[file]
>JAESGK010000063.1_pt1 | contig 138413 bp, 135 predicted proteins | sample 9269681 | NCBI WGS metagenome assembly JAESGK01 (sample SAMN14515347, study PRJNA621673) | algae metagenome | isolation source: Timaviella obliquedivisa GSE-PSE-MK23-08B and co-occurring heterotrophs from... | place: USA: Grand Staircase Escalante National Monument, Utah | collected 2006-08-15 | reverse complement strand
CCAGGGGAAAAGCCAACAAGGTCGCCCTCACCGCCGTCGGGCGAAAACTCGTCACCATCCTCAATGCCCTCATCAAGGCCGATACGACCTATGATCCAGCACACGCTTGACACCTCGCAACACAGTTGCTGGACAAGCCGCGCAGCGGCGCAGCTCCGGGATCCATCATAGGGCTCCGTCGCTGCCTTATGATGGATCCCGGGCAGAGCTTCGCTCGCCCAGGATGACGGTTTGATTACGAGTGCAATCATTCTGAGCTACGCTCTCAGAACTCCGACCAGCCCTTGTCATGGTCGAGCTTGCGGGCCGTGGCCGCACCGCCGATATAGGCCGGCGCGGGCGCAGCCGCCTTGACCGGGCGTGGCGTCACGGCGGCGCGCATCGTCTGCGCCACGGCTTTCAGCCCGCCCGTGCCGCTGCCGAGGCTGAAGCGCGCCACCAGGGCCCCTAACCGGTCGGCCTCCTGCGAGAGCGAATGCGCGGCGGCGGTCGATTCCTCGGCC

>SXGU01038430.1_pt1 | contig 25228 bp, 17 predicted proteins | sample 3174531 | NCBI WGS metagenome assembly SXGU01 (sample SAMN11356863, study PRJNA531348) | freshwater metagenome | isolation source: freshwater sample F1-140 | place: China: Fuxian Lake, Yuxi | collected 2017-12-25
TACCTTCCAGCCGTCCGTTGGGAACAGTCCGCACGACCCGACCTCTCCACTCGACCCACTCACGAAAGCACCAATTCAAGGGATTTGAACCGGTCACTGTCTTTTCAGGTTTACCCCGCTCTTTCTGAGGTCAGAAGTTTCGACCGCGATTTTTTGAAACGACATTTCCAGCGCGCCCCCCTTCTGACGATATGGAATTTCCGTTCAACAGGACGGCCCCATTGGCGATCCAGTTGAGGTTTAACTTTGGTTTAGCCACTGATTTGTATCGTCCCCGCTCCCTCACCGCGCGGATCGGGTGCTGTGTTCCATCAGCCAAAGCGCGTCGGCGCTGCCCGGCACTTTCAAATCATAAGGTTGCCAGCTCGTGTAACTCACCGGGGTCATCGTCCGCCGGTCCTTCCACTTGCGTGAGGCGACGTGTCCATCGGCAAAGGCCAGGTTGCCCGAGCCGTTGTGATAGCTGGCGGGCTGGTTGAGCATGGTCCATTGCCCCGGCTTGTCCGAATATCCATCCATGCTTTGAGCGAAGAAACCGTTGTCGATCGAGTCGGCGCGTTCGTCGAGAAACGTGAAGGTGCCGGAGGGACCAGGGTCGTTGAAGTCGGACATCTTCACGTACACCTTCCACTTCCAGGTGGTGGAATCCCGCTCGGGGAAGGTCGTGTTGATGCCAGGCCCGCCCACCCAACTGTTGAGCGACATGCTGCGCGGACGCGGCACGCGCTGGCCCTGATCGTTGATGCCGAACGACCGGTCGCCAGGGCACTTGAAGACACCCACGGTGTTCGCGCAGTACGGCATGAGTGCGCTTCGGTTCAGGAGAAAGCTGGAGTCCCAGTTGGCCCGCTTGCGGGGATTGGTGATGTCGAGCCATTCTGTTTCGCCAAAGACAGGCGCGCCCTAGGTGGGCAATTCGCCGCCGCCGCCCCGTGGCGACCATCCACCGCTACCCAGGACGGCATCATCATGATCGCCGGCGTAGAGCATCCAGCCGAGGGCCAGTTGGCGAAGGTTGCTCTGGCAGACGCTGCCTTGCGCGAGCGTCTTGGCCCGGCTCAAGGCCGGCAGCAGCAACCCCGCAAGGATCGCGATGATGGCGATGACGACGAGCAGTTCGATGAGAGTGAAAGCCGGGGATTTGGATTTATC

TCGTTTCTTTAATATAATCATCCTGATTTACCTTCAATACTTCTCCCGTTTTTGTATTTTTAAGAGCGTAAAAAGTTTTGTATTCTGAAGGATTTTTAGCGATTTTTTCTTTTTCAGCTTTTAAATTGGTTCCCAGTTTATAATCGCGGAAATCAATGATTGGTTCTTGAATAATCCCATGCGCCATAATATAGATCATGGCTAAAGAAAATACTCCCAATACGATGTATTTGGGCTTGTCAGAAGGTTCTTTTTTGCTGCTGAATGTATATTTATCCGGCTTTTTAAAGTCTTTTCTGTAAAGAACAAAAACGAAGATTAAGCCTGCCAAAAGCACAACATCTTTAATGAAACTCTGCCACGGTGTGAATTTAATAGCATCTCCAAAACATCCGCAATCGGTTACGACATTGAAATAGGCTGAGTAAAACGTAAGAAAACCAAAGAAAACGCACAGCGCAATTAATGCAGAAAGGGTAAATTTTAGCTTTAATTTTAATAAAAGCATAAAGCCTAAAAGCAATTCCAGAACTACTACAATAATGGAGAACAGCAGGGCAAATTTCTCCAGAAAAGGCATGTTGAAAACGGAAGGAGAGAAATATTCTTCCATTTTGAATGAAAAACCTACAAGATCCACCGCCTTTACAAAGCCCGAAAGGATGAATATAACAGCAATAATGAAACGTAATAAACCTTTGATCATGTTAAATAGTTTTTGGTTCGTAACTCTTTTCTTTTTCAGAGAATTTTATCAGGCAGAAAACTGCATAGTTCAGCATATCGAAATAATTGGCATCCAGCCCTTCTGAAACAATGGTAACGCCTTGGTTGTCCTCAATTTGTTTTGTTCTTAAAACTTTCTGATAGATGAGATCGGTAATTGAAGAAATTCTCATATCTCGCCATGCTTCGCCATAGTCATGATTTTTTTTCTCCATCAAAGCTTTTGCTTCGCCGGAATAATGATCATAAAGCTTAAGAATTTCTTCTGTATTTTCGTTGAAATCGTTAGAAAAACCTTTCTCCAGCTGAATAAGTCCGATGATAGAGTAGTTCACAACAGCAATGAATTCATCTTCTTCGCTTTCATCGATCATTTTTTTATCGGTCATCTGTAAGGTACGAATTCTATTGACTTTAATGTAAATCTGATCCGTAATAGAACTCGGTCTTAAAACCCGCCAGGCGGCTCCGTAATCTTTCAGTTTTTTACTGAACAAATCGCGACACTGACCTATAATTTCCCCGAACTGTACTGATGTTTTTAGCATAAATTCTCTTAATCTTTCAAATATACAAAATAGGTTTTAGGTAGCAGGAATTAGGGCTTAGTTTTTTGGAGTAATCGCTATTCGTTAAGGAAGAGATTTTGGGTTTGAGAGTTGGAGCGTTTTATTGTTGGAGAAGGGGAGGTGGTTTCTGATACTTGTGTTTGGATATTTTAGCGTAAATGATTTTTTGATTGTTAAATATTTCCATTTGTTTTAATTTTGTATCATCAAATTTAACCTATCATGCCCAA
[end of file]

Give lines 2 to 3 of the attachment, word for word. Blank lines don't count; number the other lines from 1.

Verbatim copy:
CCAGGGGAAAAGCCAACAAGGTCGCCCTCACCGCCGTCGGGCGAAAACTCGTCACCATCCTCAATGCCCTCATCAAGGCCGATACGACCTATGATCCAGCACACGCTTGACACCTCGCAACACAGTTGCTGGACAAGCCGCGCAGCGGCGCAGCTCCGGGATCCATCATAGGGCTCCGTCGCTGCCTTATGATGGATCCCGGGCAGAGCTTCGCTCGCCCAGGATGACGGTTTGATTACGAGTGCAATCATTCTGAGCTACGCTCTCAGAACTCCGACCAGCCCTTGTCATGGTCGAGCTTGCGGGCCGTGGCCGCACCGCCGATATAGGCCGGCGCGGGCGCAGCCGCCTTGACCGGGCGTGGCGTCACGGCGGCGCGCATCGTCTGCGCCACGGCTTTCAGCCCGCCCGTGCCGCTGCCGAGGCTGAAGCGCGCCACCAGGGCCCCTAACCGGTCGGCCTCCTGCGAGAGCGAATGCGCGGCGGCGGTCGATTCCTCGGCC

>SXGU01038430.1_pt1 | contig 25228 bp, 17 predicted proteins | sample 3174531 | NCBI WGS metagenome assembly SXGU01 (sample SAMN11356863, study PRJNA531348) | freshwater metagenome | isolation source: freshwater sample F1-140 | place: China: Fuxian Lake, Yuxi | collected 2017-12-25